The Sound Of Carols vs. The Sound Of Cash Registers

By Dotcom Doctor on Monday, January 01, 2007

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Christmas has long been subject to claims of being crashly commercial.  The old-fashioned snow-covered tree has been increasingly covered up by glitter and tinsel and baubles bought with compare credit card deals.  

Back in  1958, 'Green Chri$tma$' by Stan Freberg rejiggers the most famous Charles Dickens holiday classic into a tale of boardroom greed, with Scrooge as a Madison Avenue executive.  Against Bob Cratchit's objections, the traditional sounds of Christmas end up being perverted: "Deck the halls with advertising / What's the use of compromising".

But, in general, the Christmas carol has remained an untainted image of the season, a clarion call to yuletide revellers reminding them of the purest origins of Christmas.   Dating back to the 4th Century AD, Christmas hymns are associated with very earliest days of the holiday.  Not only do they have authority due to their age, their link to church services make it incredibly easy for the listeners to be reminded of the origins of the season as a celebration of Christ's birth.  And while the presents have changed from spinning tops to video games, Christmas carols have been a constant unchanging sound...most of the time.

While most are willing to sit through the archaic language, others have been offended by the potentially "offensive" nature of these dated songs.  

To avoid 'Once In Royal David’s City' being accidentally mistaken for a racist anthem, the line referring to children “all in white” is often changed to “bright like stars” by nervous organizations.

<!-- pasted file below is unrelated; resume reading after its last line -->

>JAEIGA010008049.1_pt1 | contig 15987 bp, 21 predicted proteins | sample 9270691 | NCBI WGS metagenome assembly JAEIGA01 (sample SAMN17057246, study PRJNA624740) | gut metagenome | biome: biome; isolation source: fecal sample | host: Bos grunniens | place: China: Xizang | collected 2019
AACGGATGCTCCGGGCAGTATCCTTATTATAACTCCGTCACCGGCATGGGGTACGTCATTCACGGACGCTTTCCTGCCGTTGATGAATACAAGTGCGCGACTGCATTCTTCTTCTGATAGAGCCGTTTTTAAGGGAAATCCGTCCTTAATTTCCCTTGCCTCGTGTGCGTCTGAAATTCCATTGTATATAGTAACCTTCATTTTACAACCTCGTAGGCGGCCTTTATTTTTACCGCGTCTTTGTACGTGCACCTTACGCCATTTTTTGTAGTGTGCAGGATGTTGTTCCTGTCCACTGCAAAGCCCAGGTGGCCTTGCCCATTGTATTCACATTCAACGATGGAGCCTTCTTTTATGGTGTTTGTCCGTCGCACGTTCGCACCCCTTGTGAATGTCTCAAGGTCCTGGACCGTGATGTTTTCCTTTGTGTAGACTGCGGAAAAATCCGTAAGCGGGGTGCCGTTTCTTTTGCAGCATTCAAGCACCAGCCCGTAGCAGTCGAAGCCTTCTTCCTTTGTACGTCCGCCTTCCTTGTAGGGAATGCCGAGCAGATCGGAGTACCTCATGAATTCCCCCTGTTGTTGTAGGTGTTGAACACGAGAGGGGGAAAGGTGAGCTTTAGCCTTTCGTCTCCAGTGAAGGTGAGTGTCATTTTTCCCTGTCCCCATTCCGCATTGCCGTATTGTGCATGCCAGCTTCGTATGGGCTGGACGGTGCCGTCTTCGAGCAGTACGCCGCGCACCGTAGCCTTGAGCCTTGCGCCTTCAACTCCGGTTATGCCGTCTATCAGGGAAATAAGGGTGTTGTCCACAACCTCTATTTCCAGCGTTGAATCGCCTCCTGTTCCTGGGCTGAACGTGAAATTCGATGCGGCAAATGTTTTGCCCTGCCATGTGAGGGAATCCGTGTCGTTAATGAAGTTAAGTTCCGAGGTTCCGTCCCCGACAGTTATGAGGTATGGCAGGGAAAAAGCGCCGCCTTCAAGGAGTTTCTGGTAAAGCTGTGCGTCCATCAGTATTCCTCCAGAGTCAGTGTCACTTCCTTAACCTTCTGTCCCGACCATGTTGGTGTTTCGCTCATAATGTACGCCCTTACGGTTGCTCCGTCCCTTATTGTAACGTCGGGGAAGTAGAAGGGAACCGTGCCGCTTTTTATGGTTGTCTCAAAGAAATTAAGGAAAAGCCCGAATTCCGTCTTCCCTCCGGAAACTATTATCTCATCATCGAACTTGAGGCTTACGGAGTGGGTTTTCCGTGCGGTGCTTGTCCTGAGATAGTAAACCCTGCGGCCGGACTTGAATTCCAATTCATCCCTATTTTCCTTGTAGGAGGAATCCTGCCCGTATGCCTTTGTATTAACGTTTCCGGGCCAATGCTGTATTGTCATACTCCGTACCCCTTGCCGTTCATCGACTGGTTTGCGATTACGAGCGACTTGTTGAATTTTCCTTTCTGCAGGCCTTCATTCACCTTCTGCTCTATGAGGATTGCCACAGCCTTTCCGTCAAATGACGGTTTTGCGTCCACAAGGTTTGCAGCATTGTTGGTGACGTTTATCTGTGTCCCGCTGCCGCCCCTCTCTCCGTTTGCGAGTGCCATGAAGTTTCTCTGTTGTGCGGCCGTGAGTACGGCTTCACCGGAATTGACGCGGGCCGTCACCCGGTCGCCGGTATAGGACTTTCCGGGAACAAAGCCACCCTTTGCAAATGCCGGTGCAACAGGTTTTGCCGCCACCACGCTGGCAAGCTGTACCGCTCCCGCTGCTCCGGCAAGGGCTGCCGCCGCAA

For those who find 'God Rest Ye Merry, Gentlemen' a bit too racy will be pleased to know that the titillating comment about a “pure virgin bright” is sometimes substituted with “David’s town tonight”. 

The Bowdlerisation of these inoffensive songs is obviously an easy target for mockery and almost everyone would disagree with the practice.  But perhaps even ignoring the incredibly reactionary nature of these actions, it is worth thinking about how worrying it is that children are being treated as unable or unwilling to recognize the context of the songs.  If it is impossible for the word "virgin" to be used without sniggering and dirty connotations, isn't this just admitting defeat?

There isn't any way to get around the inevitable credit card spending that goes on during the holiday - but while you're paying off these enormous bills, you can at least listen to a few Christmas carols and convince yourself that it's all worthwhile

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